I spent this past weekend visiting friends in New York City. Before my year in Nashville cities intimidated me. I’d like the hustle and bustle for about twelve hours and then be yearning for green grass and rolling hills. It was like a switch flipped or I would hit a wall and be ready to go home. Therefore, when I first heard Scotty introduce urban eschatology I was unsettled. The idea that paradise may be a city was something I had never truly considered. Is a city where I wanted to spend eternity? No, not really. Oftentimes (even in Nashville) I feel like a country mouse. But as per usual, God’s plan has rhyme and reason that is not dependent on my own desires.

Cities, dynamic and interesting places throbbing with their own pulse, have begun to fascinate me. In the case of Manhattan people from every background are living in harmony on a tiny island. The area becomes a pressure cooker for the melding and expansion of cultures, and the epicenter for innovation and art. Almost each race, tongue, tribe and people group can claim part of New York as their own and feel at home. One city, many people. It’s a beautiful shadow of God’s kingdom where there is unfathomable variety and difference between people, yet harmony still.

The most remarkable facet of this eschatology is that God is using human innovation in a proactive rather than reactive way. God will not raze the earth and start anew, abandoning all human creation. He will build on what humans have created because what we have built and what we consider beautiful echos what He builds and considers beautiful.

And he carried me away in the Spirit to a mountain great and high, and showed me the Holy City, Jerusalem, coming down out of heaven from God. It shone with the glory of God, and its brilliance was like that of a very precious jewel, like a jasper, clear as crystal. Revelation 21:10-11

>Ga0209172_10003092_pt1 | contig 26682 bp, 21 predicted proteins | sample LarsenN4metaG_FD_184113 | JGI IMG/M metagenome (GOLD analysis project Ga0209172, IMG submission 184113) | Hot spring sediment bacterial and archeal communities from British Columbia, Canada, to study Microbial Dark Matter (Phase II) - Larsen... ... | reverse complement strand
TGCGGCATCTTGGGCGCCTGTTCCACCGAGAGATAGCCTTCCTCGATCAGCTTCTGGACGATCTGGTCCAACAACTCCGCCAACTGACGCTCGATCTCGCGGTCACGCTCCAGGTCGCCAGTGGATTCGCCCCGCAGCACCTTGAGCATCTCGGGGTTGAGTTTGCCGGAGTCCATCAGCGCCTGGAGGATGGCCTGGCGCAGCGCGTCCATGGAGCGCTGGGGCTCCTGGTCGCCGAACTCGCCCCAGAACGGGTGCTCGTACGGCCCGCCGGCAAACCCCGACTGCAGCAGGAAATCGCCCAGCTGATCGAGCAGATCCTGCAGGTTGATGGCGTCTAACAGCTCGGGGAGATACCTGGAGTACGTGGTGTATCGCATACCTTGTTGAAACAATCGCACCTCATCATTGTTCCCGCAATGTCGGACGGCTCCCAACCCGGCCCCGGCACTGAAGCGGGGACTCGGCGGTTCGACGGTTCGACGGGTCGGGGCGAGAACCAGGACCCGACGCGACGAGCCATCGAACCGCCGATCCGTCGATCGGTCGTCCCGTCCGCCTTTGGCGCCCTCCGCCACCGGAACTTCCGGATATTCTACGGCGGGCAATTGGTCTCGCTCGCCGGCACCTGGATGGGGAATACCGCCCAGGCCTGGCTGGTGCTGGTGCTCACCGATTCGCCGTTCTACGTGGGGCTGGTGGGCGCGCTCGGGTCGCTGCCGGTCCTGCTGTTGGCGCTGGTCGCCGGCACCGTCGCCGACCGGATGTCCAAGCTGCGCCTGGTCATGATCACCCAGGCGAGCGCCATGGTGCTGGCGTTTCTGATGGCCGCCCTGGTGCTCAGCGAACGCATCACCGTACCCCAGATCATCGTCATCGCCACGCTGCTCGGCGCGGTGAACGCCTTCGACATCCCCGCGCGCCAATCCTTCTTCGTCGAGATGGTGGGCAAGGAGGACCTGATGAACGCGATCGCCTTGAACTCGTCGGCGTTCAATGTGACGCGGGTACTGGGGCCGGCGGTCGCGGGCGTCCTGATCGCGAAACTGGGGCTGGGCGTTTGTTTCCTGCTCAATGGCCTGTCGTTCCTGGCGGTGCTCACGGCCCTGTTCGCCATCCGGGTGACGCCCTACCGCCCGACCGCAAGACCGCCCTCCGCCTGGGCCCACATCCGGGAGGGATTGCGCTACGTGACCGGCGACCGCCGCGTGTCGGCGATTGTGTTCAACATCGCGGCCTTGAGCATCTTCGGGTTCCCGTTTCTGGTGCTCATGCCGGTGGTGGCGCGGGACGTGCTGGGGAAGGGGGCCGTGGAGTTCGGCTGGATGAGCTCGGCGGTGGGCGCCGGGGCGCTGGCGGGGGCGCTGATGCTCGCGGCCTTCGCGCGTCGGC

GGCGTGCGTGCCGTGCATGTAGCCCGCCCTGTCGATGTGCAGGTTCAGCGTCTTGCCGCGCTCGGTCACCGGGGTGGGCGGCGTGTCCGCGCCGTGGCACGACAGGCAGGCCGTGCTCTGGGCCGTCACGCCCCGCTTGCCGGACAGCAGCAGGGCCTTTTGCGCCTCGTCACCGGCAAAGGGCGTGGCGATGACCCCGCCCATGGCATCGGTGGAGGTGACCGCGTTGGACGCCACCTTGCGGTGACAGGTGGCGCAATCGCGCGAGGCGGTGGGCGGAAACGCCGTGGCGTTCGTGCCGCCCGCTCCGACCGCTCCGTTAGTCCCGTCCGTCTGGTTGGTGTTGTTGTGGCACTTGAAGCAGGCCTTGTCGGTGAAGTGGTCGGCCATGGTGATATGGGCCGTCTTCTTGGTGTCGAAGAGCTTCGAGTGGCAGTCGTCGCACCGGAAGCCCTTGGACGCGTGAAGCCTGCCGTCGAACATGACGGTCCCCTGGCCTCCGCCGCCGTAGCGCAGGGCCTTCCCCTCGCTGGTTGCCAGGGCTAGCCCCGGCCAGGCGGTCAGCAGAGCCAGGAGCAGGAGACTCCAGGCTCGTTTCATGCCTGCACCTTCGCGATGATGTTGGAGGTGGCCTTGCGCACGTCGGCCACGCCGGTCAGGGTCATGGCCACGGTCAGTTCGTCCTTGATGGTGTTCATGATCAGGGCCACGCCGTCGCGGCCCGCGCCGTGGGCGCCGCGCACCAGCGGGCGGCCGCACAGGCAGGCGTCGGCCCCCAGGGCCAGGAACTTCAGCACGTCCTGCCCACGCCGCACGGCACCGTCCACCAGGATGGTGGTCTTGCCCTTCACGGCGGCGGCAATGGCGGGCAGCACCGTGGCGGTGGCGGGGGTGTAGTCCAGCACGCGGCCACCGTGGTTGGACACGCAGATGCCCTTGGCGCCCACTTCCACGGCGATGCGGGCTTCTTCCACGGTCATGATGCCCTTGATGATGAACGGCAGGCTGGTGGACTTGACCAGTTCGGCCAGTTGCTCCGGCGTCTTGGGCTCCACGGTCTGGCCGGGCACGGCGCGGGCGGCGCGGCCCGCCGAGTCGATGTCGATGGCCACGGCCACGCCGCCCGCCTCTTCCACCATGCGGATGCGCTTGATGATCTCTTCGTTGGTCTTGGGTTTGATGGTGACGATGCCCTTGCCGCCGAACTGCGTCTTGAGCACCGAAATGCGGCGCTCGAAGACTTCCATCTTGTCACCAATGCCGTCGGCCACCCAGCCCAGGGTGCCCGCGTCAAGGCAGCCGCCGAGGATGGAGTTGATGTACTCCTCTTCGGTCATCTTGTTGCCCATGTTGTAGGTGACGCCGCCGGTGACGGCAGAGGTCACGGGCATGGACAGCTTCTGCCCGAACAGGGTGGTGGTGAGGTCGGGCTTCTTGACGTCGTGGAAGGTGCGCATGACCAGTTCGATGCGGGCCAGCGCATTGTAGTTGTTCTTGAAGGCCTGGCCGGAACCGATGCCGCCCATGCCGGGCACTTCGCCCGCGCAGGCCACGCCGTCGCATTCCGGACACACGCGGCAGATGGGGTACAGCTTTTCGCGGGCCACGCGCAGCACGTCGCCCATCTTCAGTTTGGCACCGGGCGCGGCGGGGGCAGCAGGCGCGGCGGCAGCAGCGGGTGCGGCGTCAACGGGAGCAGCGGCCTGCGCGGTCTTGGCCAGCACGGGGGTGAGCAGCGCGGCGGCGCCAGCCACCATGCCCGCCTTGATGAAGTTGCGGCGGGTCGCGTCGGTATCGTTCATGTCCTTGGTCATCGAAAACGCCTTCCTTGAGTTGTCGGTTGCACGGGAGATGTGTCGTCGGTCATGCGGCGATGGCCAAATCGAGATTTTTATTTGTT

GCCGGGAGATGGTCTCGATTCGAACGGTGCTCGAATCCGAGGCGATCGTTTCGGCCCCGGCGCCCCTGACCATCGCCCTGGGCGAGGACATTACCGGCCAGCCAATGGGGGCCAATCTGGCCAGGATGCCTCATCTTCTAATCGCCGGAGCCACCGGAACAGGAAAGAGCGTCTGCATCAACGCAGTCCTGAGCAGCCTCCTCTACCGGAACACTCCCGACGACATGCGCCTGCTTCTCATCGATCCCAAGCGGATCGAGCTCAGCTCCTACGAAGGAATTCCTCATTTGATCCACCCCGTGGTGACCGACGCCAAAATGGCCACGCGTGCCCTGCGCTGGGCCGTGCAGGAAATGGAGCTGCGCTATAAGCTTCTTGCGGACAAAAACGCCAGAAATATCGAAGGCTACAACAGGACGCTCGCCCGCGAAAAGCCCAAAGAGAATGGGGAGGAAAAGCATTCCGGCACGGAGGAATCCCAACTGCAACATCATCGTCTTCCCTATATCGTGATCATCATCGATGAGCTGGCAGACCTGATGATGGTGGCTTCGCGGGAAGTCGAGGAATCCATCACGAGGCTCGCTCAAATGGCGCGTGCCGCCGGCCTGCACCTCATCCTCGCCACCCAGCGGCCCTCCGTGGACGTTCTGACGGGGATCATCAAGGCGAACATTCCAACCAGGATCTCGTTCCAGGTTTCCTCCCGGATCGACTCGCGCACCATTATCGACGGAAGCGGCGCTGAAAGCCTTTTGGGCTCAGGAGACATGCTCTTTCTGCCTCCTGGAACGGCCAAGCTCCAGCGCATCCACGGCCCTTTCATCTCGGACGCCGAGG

In many ways it is fitting to be focusing on this city image for one of the last fellow-written blog post from the class of ‘17-’18. Scripture tells us that although Genesis began in the garden, Revelation ends in a city. For me, there is poetry and symmetry in that promise. It is forward-thinking and challenging. It reflects growth and adventure. Although I see many, many flaws in society, this theology emphasizes that not all of it is completely evil. The fact that God deems some of it worthy to be redeemed and made into the building blocks of His future kingdom is noteworthy and remarkable.

As the Fellows are about to part ways, I find comfort in the fact that God will use what we have built this year and continue building on it. These relationships and this community will grow and I feel confident that we will feel the effects of being Nashville Fellows for many years to come. He will use the good that is here in His future kingdom in the same way that He uses existing infrastructure to build His everlasting kingdom. I am grateful to have been given the opportunity to create something that may be worthy of adding to paradise one day. Hallelujah!